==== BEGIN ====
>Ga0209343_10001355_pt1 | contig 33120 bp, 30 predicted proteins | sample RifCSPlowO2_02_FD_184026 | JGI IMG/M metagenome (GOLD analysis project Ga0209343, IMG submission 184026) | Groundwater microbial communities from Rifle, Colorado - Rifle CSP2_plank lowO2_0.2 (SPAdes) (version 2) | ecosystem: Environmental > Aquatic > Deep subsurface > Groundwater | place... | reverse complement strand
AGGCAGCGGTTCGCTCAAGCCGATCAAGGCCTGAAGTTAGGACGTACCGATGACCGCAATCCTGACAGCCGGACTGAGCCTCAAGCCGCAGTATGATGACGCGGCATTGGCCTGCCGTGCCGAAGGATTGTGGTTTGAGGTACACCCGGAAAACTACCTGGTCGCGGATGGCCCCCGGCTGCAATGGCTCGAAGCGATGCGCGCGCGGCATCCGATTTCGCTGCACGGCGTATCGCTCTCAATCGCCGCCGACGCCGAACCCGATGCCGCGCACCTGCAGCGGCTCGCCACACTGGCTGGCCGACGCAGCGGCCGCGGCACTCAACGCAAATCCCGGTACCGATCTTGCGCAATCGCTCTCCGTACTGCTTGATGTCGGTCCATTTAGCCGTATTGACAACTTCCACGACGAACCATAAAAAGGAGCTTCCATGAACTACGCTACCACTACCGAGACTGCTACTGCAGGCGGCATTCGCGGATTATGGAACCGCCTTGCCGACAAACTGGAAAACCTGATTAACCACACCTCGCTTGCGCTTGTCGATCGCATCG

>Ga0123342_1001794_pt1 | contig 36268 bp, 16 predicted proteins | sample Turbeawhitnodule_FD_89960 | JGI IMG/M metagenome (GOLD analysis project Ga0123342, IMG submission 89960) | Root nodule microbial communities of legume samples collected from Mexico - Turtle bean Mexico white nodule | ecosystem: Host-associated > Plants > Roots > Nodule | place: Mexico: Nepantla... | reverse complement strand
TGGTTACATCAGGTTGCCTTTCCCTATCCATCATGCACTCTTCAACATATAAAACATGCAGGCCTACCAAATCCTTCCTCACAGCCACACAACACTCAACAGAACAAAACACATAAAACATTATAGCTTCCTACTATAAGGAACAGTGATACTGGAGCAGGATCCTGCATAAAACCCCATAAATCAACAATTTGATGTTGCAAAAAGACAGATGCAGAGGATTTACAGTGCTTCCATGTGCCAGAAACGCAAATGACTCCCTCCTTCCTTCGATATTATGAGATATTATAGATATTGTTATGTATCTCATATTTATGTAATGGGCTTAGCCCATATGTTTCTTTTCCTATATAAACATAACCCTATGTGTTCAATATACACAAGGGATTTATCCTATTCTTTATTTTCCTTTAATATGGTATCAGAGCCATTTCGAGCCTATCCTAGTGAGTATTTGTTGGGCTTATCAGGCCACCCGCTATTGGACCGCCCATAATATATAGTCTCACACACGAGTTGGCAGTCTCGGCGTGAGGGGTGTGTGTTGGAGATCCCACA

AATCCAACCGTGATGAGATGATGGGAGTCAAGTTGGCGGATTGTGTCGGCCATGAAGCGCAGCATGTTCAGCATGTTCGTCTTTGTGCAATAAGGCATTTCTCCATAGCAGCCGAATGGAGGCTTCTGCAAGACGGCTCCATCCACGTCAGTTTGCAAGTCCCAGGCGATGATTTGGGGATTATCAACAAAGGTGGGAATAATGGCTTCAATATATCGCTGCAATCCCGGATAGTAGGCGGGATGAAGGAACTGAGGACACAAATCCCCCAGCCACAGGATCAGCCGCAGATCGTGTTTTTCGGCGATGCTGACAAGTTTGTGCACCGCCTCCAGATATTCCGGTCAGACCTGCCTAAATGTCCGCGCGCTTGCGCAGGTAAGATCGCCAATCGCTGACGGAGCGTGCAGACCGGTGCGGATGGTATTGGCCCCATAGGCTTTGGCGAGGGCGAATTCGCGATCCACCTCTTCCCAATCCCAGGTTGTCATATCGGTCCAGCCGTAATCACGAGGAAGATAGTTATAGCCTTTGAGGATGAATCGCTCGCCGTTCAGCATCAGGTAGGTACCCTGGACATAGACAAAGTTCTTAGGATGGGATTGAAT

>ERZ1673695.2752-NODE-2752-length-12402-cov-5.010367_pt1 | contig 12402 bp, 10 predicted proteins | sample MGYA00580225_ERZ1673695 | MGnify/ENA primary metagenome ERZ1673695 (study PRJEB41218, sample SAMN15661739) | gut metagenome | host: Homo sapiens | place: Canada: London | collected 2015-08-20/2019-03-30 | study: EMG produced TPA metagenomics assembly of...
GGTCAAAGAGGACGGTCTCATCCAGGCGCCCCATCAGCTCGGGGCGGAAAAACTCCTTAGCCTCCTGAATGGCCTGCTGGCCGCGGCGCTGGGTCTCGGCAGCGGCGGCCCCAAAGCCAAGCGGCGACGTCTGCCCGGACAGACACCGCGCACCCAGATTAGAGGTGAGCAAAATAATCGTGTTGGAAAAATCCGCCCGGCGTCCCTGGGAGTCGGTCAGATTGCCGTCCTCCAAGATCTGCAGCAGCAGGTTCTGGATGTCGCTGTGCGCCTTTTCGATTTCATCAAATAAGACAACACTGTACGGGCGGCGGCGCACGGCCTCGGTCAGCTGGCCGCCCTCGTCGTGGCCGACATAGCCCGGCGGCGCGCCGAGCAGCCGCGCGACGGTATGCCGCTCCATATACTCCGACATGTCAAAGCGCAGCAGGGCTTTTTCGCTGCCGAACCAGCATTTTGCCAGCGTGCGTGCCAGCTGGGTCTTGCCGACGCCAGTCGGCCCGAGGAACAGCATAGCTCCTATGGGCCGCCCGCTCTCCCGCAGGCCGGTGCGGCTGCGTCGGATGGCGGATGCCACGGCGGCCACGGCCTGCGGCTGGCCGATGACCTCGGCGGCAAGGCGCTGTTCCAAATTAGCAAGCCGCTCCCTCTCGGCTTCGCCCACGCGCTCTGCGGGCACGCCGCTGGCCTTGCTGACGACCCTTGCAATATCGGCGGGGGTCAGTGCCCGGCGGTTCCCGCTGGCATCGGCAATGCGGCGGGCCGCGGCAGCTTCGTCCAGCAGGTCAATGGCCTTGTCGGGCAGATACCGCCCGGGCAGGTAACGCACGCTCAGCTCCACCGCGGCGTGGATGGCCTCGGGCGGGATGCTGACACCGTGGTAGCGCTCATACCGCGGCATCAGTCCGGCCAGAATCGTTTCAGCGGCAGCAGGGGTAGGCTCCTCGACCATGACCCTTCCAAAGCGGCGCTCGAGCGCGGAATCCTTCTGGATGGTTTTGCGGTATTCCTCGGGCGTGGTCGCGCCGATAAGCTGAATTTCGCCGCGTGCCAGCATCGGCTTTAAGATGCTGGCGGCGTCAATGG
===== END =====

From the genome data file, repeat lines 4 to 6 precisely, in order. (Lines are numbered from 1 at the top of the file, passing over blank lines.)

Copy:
TGGTTACATCAGGTTGCCTTTCCCTATCCATCATGCACTCTTCAACATATAAAACATGCAGGCCTACCAAATCCTTCCTCACAGCCACACAACACTCAACAGAACAAAACACATAAAACATTATAGCTTCCTACTATAAGGAACAGTGATACTGGAGCAGGATCCTGCATAAAACCCCATAAATCAACAATTTGATGTTGCAAAAAGACAGATGCAGAGGATTTACAGTGCTTCCATGTGCCAGAAACGCAAATGACTCCCTCCTTCCTTCGATATTATGAGATATTATAGATATTGTTATGTATCTCATATTTATGTAATGGGCTTAGCCCATATGTTTCTTTTCCTATATAAACATAACCCTATGTGTTCAATATACACAAGGGATTTATCCTATTCTTTATTTTCCTTTAATATGGTATCAGAGCCATTTCGAGCCTATCCTAGTGAGTATTTGTTGGGCTTATCAGGCCACCCGCTATTGGACCGCCCATAATATATAGTCTCACACACGAGTTGGCAGTCTCGGCGTGAGGGGTGTGTGTTGGAGATCCCACA

AATCCAACCGTGATGAGATGATGGGAGTCAAGTTGGCGGATTGTGTCGGCCATGAAGCGCAGCATGTTCAGCATGTTCGTCTTTGTGCAATAAGGCATTTCTCCATAGCAGCCGAATGGAGGCTTCTGCAAGACGGCTCCATCCACGTCAGTTTGCAAGTCCCAGGCGATGATTTGGGGATTATCAACAAAGGTGGGAATAATGGCTTCAATATATCGCTGCAATCCCGGATAGTAGGCGGGATGAAGGAACTGAGGACACAAATCCCCCAGCCACAGGATCAGCCGCAGATCGTGTTTTTCGGCGATGCTGACAAGTTTGTGCACCGCCTCCAGATATTCCGGTCAGACCTGCCTAAATGTCCGCGCGCTTGCGCAGGTAAGATCGCCAATCGCTGACGGAGCGTGCAGACCGGTGCGGATGGTATTGGCCCCATAGGCTTTGGCGAGGGCGAATTCGCGATCCACCTCTTCCCAATCCCAGGTTGTCATATCGGTCCAGCCGTAATCACGAGGAAGATAGTTATAGCCTTTGAGGATGAATCGCTCGCCGTTCAGCATCAGGTAGGTACCCTGGACATAGACAAAGTTCTTAGGATGGGATTGAAT

>ERZ1673695.2752-NODE-2752-length-12402-cov-5.010367_pt1 | contig 12402 bp, 10 predicted proteins | sample MGYA00580225_ERZ1673695 | MGnify/ENA primary metagenome ERZ1673695 (study PRJEB41218, sample SAMN15661739) | gut metagenome | host: Homo sapiens | place: Canada: London | collected 2015-08-20/2019-03-30 | study: EMG produced TPA metagenomics assembly of...